A union representing 20,000 property service workers in Massachusetts, many of whom were deemed essential employees and continue to report to work during the pandemic, praised Gov. Charlie Baker's reopening plan but called for organized labor to be involved in talks about the next steps.
32BJ SEIU Vice President Roxana Rivera said nearly 4,000 cleaners, security officers and others the union represents have been laid off because of the shutdowns and that the administration's phased reopening plan "could alleviate some of their economic hardships while protecting workers and our vulnerable communities" if it is implemented safely.
"Many of these workers are black, brown, and immigrant working people from our state's hardest-hit locales, putting them at a greater risk for catching and dying from the virus," Rivera said in a press release. "It is crucial that they have access to proper PPE, social distancing standards, and essential pay."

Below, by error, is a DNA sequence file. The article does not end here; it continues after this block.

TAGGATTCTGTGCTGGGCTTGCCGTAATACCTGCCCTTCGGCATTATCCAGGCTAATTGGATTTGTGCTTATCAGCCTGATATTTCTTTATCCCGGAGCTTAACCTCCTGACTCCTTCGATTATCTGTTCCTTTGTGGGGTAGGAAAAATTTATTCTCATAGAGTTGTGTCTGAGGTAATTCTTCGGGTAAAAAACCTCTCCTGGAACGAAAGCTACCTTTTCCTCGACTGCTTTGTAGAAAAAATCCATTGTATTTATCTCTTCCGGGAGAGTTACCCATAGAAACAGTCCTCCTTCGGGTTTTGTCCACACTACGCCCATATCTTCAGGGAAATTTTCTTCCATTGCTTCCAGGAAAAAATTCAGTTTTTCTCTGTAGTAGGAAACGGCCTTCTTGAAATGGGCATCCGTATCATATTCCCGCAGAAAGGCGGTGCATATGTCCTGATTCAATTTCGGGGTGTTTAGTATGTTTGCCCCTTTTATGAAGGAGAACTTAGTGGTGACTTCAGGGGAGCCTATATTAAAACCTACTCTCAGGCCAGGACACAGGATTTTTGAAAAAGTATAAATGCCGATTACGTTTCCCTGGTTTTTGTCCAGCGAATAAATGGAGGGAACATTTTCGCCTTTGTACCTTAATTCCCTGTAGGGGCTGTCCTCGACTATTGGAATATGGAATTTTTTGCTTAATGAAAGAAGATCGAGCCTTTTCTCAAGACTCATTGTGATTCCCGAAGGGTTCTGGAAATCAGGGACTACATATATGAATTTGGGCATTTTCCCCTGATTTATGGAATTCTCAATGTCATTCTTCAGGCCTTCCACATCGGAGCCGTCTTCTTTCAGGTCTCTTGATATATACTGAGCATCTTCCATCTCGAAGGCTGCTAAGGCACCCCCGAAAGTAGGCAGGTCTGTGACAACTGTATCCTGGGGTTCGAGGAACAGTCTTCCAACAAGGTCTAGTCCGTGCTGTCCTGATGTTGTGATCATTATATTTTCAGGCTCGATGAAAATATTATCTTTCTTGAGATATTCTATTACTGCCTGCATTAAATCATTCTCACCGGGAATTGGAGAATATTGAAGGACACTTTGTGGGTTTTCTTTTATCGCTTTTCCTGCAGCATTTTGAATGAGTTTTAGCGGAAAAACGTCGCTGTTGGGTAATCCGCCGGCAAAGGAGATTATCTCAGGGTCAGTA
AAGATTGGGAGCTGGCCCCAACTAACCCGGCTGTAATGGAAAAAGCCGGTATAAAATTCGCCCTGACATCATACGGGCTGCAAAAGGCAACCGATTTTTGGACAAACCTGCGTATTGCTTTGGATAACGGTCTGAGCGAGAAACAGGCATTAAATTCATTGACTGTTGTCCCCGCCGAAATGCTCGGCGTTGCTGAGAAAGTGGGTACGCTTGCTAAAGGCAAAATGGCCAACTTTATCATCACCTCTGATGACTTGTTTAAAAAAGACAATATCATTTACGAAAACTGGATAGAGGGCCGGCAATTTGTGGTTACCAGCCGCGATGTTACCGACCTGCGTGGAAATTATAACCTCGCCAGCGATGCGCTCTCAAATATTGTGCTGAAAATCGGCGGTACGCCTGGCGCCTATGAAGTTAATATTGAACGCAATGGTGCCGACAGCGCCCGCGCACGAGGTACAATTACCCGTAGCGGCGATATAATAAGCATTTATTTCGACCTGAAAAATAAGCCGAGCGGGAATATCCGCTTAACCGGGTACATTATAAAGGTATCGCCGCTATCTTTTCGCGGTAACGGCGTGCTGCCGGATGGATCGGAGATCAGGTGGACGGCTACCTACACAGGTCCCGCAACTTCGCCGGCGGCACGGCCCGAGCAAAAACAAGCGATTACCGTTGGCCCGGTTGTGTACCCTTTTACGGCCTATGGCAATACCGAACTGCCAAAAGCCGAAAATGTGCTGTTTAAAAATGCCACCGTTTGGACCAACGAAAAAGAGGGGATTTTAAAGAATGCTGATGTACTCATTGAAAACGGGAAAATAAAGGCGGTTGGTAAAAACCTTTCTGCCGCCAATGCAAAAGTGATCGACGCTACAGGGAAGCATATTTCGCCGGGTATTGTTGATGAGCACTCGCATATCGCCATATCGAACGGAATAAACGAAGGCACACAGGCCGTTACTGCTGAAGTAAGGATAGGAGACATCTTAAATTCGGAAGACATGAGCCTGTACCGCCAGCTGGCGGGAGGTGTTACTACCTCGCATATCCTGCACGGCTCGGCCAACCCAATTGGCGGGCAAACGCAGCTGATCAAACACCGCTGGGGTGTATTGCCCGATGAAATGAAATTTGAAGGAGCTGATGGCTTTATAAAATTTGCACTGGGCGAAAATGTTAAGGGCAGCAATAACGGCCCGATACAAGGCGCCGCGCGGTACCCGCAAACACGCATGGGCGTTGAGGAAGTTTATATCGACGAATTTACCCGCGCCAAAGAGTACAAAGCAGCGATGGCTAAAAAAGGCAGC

Moving forward, Rivera said, the Baker administration's reopening advisory board should add a "true seat at the table" for organized labor so that workers who would be most affected by a resurgence in cases can offer input.